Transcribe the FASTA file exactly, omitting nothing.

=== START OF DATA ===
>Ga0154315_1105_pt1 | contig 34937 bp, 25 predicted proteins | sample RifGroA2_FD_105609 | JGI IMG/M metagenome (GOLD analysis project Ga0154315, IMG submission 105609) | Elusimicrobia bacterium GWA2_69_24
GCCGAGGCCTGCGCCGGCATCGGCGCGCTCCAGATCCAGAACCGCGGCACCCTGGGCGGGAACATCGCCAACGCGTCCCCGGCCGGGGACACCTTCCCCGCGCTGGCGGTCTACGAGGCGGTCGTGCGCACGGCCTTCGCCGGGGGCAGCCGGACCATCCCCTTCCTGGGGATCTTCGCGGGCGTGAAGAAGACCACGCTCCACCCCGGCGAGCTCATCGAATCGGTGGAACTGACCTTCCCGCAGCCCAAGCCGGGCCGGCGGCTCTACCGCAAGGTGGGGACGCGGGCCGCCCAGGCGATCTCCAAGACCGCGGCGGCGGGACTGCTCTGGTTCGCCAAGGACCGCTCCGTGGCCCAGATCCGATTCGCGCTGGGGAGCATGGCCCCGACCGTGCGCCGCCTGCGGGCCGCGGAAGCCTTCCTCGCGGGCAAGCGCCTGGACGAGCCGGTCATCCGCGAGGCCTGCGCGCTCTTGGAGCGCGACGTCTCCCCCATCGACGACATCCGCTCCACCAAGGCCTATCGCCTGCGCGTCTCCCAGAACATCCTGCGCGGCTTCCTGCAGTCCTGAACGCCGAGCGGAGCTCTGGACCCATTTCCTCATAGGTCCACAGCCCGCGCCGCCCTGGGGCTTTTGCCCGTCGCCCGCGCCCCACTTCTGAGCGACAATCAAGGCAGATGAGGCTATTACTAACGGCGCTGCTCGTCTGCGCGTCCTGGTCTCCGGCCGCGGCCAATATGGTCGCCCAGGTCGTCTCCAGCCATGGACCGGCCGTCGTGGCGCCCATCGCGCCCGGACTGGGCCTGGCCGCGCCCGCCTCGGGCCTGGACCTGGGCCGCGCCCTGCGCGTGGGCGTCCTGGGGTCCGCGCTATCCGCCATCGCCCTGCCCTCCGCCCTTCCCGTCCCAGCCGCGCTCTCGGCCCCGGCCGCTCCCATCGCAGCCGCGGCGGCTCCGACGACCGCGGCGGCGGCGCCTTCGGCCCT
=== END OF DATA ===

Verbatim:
>Ga0154315_1105_pt1 | contig 34937 bp, 25 predicted proteins | sample RifGroA2_FD_105609 | JGI IMG/M metagenome (GOLD analysis project Ga0154315, IMG submission 105609) | Elusimicrobia bacterium GWA2_69_24
GCCGAGGCCTGCGCCGGCATCGGCGCGCTCCAGATCCAGAACCGCGGCACCCTGGGCGGGAACATCGCCAACGCGTCCCCGGCCGGGGACACCTTCCCCGCGCTGGCGGTCTACGAGGCGGTCGTGCGCACGGCCTTCGCCGGGGGCAGCCGGACCATCCCCTTCCTGGGGATCTTCGCGGGCGTGAAGAAGACCACGCTCCACCCCGGCGAGCTCATCGAATCGGTGGAACTGACCTTCCCGCAGCCCAAGCCGGGCCGGCGGCTCTACCGCAAGGTGGGGACGCGGGCCGCCCAGGCGATCTCCAAGACCGCGGCGGCGGGACTGCTCTGGTTCGCCAAGGACCGCTCCGTGGCCCAGATCCGATTCGCGCTGGGGAGCATGGCCCCGACCGTGCGCCGCCTGCGGGCCGCGGAAGCCTTCCTCGCGGGCAAGCGCCTGGACGAGCCGGTCATCCGCGAGGCCTGCGCGCTCTTGGAGCGCGACGTCTCCCCCATCGACGACATCCGCTCCACCAAGGCCTATCGCCTGCGCGTCTCCCAGAACATCCTGCGCGGCTTCCTGCAGTCCTGAACGCCGAGCGGAGCTCTGGACCCATTTCCTCATAGGTCCACAGCCCGCGCCGCCCTGGGGCTTTTGCCCGTCGCCCGCGCCCCACTTCTGAGCGACAATCAAGGCAGATGAGGCTATTACTAACGGCGCTGCTCGTCTGCGCGTCCTGGTCTCCGGCCGCGGCCAATATGGTCGCCCAGGTCGTCTCCAGCCATGGACCGGCCGTCGTGGCGCCCATCGCGCCCGGACTGGGCCTGGCCGCGCCCGCCTCGGGCCTGGACCTGGGCCGCGCCCTGCGCGTGGGCGTCCTGGGGTCCGCGCTATCCGCCATCGCCCTGCCCTCCGCCCTTCCCGTCCCAGCCGCGCTCTCGGCCCCGGCCGCTCCCATCGCAGCCGCGGCGGCTCCGACGACCGCGGCGGCGGCGCCTTCGGCCCT